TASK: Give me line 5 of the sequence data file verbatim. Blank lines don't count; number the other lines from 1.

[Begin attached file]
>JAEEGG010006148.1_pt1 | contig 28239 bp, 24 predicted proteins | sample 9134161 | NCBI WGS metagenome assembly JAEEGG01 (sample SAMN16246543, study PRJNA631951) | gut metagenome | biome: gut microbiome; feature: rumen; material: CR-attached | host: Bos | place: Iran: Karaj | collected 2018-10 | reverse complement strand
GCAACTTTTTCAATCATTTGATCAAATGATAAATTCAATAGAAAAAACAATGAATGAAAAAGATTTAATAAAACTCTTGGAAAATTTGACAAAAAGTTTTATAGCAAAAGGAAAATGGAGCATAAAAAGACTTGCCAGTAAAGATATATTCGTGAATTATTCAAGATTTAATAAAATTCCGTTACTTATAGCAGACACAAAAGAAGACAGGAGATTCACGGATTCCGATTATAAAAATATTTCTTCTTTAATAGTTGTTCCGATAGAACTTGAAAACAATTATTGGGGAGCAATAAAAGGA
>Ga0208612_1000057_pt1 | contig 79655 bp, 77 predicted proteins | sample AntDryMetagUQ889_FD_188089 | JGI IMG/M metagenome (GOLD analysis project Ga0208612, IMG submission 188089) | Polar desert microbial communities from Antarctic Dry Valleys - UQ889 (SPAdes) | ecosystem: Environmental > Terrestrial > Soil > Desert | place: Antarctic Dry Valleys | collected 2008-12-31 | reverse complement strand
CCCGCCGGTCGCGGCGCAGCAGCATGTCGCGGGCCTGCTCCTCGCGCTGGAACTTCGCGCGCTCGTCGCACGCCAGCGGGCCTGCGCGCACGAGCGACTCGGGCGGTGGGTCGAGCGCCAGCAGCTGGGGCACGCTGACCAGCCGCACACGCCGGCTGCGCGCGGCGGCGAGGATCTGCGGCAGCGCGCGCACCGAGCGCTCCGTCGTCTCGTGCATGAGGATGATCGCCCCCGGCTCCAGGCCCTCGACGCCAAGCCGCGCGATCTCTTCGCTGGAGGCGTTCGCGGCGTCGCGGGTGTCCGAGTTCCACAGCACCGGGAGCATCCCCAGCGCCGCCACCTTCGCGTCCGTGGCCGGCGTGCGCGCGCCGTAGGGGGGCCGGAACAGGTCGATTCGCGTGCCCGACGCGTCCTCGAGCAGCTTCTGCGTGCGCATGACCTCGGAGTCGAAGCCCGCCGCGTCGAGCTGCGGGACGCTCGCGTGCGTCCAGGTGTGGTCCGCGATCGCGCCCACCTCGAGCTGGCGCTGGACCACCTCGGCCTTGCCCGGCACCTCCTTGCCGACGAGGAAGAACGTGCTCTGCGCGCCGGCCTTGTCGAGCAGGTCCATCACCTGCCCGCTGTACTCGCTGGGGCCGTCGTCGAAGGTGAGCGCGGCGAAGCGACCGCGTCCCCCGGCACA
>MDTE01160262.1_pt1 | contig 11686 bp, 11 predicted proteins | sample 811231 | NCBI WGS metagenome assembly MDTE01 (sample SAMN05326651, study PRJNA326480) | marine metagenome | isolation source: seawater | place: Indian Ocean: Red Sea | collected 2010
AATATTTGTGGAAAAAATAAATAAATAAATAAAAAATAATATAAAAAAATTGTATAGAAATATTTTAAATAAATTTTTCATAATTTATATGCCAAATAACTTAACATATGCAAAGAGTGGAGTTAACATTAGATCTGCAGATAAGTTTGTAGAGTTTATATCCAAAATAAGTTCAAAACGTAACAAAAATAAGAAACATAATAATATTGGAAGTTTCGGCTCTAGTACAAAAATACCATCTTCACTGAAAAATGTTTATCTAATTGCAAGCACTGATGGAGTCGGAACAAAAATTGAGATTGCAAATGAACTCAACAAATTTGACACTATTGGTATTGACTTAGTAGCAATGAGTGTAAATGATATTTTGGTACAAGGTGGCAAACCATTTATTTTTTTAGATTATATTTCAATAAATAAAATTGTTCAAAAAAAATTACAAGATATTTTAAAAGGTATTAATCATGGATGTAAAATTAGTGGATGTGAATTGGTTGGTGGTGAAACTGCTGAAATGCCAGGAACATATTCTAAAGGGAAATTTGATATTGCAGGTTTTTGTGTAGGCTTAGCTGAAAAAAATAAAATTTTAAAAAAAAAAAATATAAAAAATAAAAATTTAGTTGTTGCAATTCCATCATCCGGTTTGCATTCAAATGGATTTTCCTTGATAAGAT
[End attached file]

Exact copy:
>MDTE01160262.1_pt1 | contig 11686 bp, 11 predicted proteins | sample 811231 | NCBI WGS metagenome assembly MDTE01 (sample SAMN05326651, study PRJNA326480) | marine metagenome | isolation source: seawater | place: Indian Ocean: Red Sea | collected 2010